• Waypoints: Waypoints are specific geographic coordinates programmed into a drone's flight plan to guide its route during a mapping mission.

  • Smart Controller: A smart controller is a specialized device used to control and monitor drone flights, often equipped with a built-in screen for real-time data display.

  • KML File: KML (Keyhole Markup Language) is a file format used for geographic visualization. In drone mapping, KML files may be used to overlay mapping data on geographic information systems (GIS) software.

  • LiDAR: LiDAR (Light Detection and Ranging) is a remote sensing technology that uses laser light to measure distances. In drone mapping, LiDAR sensors are employed for terrain mapping and 3D modeling. LiDAR is especially useful in cutting through canopy or vegetation cover.

  • GeoTag: GeoTagging involves adding geographic metadata, such as GPS coordinates, to images or other data captured by a drone. It is crucial for accurate georeferencing.

  • Roll, Pitch, Yaw: These are rotational movements around the three axes of a drone. Roll is around the longitudinal axis, pitch is around the lateral axis, and yaw is around the vertical axis.

roll pitch yaw on a drone


  • Calibration: Calibration in drone mapping involves ensuring the accuracy and consistency of sensor measurements and settings, such as camera calibration for accurate image analysis and processing.

  • Photogrammetry: Photogrammetry is the science and technology of obtaining reliable information about physical objects and the environment through the process of analyzing and interpreting photographic images captured by cameras, typically on drones, to create accurate maps, models, or measurements.

  • Digital Twin: A digital twin is a virtual representation of a physical object or system. In the context of drone mapping, it refers to a digital replica of the real-world environment created using data collected from aerial imagery, sensors, and other sources. Practically speaking, this is essentially a series of 3D models.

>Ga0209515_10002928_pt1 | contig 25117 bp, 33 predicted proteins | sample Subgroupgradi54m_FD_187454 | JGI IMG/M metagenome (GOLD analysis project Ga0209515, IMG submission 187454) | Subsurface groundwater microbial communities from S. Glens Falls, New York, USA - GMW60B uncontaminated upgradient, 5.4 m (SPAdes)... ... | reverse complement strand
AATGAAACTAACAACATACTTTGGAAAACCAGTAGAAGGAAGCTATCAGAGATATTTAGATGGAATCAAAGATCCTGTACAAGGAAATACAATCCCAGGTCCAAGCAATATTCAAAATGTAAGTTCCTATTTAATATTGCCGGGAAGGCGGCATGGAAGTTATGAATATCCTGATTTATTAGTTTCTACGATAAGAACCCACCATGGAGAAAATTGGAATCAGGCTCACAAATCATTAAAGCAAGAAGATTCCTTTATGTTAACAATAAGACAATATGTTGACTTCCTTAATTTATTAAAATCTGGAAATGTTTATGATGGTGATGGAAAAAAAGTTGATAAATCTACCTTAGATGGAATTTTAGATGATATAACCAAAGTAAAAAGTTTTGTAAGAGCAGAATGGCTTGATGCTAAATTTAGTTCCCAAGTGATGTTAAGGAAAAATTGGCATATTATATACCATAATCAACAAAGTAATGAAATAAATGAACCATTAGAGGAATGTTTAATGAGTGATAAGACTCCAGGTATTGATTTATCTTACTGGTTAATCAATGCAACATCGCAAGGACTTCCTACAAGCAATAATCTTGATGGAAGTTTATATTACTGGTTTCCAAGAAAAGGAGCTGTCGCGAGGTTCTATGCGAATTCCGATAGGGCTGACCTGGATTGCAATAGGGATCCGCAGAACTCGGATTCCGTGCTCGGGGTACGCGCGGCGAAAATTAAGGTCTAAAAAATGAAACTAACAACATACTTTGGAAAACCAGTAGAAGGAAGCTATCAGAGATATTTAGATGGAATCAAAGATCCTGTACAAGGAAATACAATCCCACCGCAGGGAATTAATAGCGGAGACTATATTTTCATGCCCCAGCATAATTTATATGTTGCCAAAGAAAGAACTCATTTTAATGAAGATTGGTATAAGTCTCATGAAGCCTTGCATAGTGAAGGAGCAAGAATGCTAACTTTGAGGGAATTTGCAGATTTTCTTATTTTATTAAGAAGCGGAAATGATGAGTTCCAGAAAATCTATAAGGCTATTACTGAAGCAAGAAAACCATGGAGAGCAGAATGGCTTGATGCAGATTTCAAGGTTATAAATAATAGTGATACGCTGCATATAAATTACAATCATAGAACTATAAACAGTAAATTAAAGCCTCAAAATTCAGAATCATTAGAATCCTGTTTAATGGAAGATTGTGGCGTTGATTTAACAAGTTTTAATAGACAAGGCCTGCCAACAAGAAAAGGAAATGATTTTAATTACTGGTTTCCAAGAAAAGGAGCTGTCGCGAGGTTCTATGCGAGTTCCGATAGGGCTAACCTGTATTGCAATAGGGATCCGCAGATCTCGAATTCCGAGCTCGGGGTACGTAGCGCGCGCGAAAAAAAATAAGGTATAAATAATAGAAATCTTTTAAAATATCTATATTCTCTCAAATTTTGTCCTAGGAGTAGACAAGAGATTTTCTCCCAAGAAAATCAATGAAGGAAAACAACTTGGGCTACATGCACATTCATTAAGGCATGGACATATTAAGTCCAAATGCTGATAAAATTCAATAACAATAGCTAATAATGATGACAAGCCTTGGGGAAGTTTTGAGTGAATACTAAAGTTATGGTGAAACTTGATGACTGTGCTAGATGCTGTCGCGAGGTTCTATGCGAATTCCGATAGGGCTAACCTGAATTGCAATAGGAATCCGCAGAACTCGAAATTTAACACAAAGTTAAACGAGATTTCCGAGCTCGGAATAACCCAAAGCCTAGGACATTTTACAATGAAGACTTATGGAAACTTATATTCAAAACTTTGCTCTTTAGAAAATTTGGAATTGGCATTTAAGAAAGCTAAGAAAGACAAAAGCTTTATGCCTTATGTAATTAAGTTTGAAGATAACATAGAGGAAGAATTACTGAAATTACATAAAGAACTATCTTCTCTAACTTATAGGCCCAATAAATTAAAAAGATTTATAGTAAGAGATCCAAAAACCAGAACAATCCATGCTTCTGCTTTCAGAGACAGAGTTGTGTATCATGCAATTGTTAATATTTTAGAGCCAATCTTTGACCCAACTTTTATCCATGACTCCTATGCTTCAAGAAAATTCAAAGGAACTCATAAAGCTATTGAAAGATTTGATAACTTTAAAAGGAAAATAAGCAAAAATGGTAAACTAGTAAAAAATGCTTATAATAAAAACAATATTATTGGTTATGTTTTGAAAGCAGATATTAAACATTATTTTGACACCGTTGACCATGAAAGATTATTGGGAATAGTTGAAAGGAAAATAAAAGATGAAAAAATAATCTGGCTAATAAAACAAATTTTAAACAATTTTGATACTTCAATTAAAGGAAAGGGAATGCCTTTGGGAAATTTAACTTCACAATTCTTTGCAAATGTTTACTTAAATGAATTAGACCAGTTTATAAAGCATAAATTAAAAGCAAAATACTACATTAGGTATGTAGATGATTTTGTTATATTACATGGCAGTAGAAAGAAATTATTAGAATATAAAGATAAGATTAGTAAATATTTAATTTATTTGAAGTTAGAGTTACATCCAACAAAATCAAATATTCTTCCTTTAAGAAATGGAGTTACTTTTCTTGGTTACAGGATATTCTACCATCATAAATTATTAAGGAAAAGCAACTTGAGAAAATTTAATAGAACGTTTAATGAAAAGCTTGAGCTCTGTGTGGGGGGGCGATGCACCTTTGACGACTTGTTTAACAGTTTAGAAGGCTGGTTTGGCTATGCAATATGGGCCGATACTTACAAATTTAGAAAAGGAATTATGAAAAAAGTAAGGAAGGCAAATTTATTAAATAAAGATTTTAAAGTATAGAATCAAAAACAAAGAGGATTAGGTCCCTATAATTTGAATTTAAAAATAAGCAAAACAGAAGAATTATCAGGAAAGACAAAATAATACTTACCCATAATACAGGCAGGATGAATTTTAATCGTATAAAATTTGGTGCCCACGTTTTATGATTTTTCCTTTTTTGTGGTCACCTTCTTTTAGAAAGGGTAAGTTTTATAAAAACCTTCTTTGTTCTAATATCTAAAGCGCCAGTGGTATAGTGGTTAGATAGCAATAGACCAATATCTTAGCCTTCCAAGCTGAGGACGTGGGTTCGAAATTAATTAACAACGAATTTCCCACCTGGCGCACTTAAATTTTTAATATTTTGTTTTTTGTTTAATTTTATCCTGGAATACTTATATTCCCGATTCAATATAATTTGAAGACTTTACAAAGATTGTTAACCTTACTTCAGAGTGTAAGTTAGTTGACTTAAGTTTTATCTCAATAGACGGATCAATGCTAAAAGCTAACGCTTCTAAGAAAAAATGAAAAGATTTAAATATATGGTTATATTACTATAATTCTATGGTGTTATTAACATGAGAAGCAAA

• Annotation: Annotation involves marking or labeling specific features or objects within images or maps generated through drone mapping. Annotations can be used for identifying key points, objects, or areas of interest.

  • Aligned Images: Alignment refers to the process of ensuring that images captured by a drone are correctly positioned and oriented relative to each other. Aligned images are crucial for accurate photogrammetric processing. Here's why aligned images matter.


  • 2D Map: A 2D map is a two-dimensional representation of a geographical area created from drone-captured images. It typically displays features and objects on the Earth's surface in a flat, planar format.

  • 3D Model: A 3D model is a three-dimensional representation of the Earth's surface or objects created using drone-captured images. It provides depth and spatial information for a more immersive representation.

  • Topo | Orthomosaic | Orthophoto: Topo (Topological survey), orthomosaic and orthophoto all refer to a 2D map created by stitching together overlapping drone images.

  • Digital Elevation Model or Digital Terrain Model: A digital representation of the Earth's surface, showing elevations of terrain features.

  • Radiometric: Radiometric cameras are often used in thermal drone mapping to record temperature data in individual pixels of the images. This can then be used for further analysis. Here's more on how to process thermal drone images.

  • Relative vs Absolute Accuracy Relative Accuracy: The accuracy of measurements and positioning relative to other features in the dataset.



  • 2D Measurements: 2D measurements involve determining distances, areas, or other geometric properties on a flat, two-dimensional representation, such as a map or image.

  • Earthworks: Earthworks refer to the manipulation of the Earth's surface, involving activities like excavation, grading, or filling. Drone mapping is often used for monitoring and planning earthwork projects at construction companies.

  • Volumetrics & Tonnage: Volumetrics involves measuring the volume of material, such as earth or stockpiles, using drone mapping data. Tonnage refers to the weight of materials and is often estimated based on volume and density.